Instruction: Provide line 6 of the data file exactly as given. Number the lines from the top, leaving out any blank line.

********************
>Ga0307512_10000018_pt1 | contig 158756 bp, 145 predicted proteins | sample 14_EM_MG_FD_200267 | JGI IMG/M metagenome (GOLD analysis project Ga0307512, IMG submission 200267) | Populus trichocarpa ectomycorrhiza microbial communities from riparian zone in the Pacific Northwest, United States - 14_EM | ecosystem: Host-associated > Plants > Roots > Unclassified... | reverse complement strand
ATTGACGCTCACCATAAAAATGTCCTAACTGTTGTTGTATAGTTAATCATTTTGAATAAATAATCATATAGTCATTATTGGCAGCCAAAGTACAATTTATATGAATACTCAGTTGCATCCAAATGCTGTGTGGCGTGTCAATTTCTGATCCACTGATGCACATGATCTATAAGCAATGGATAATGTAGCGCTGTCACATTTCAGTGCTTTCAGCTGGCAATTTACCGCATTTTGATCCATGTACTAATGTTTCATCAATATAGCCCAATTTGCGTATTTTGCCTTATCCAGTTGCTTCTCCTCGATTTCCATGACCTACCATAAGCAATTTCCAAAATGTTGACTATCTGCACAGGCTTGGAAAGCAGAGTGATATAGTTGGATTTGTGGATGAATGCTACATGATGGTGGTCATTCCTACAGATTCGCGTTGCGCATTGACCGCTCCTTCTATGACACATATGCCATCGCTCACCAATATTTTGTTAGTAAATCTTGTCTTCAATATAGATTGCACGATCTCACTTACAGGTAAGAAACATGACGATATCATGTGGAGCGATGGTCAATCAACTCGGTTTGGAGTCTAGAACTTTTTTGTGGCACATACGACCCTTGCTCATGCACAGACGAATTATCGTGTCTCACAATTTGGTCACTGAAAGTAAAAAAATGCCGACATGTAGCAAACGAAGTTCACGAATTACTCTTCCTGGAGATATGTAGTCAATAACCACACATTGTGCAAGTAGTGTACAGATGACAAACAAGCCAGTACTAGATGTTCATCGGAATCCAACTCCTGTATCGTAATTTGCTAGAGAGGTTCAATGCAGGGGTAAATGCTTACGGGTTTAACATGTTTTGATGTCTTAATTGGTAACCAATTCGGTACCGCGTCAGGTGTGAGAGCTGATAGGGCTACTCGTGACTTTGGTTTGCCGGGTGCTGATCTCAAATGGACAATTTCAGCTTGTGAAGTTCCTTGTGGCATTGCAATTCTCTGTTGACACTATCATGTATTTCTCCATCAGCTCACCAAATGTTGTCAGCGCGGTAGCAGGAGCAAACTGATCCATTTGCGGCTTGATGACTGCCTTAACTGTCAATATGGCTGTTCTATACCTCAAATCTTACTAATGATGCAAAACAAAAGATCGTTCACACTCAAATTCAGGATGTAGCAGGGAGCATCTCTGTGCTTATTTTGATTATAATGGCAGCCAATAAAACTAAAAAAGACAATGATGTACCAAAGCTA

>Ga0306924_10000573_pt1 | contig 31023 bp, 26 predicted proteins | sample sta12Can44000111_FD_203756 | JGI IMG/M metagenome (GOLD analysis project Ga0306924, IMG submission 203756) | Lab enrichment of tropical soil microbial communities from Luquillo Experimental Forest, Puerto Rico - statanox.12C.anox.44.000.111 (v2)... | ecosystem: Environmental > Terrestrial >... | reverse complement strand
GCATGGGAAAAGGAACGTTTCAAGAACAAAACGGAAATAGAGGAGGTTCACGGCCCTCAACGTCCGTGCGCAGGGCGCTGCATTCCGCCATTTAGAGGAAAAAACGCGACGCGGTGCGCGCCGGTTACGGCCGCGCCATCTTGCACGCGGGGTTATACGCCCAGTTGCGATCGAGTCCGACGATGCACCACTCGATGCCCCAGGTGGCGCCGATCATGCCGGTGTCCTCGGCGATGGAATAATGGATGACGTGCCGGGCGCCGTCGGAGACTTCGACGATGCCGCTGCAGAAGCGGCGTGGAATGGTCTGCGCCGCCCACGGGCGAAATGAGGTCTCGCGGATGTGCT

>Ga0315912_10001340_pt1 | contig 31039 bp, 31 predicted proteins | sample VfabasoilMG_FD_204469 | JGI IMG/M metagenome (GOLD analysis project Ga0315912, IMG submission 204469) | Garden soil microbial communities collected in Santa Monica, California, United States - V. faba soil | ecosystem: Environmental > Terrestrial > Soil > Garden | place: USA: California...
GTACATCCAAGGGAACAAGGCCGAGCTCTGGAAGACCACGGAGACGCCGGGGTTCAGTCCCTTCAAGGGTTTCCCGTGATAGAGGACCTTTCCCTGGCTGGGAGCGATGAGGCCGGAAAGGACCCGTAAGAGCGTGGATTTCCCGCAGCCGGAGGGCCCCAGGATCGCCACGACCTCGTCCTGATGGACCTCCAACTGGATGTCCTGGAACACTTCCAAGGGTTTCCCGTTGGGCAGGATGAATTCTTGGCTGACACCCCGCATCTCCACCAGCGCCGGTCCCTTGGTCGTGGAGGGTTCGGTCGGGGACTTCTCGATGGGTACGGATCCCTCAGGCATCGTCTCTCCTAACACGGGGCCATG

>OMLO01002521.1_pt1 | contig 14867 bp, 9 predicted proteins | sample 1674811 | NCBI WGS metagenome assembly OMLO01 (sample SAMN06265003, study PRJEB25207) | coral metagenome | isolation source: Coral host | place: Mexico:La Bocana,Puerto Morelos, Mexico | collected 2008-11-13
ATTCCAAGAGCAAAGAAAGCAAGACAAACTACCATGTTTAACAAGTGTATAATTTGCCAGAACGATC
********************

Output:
GTACATCCAAGGGAACAAGGCCGAGCTCTGGAAGACCACGGAGACGCCGGGGTTCAGTCCCTTCAAGGGTTTCCCGTGATAGAGGACCTTTCCCTGGCTGGGAGCGATGAGGCCGGAAAGGACCCGTAAGAGCGTGGATTTCCCGCAGCCGGAGGGCCCCAGGATCGCCACGACCTCGTCCTGATGGACCTCCAACTGGATGTCCTGGAACACTTCCAAGGGTTTCCCGTTGGGCAGGATGAATTCTTGGCTGACACCCCGCATCTCCACCAGCGCCGGTCCCTTGGTCGTGGAGGGTTCGGTCGGGGACTTCTCGATGGGTACGGATCCCTCAGGCATCGTCTCTCCTAACACGGGGCCATG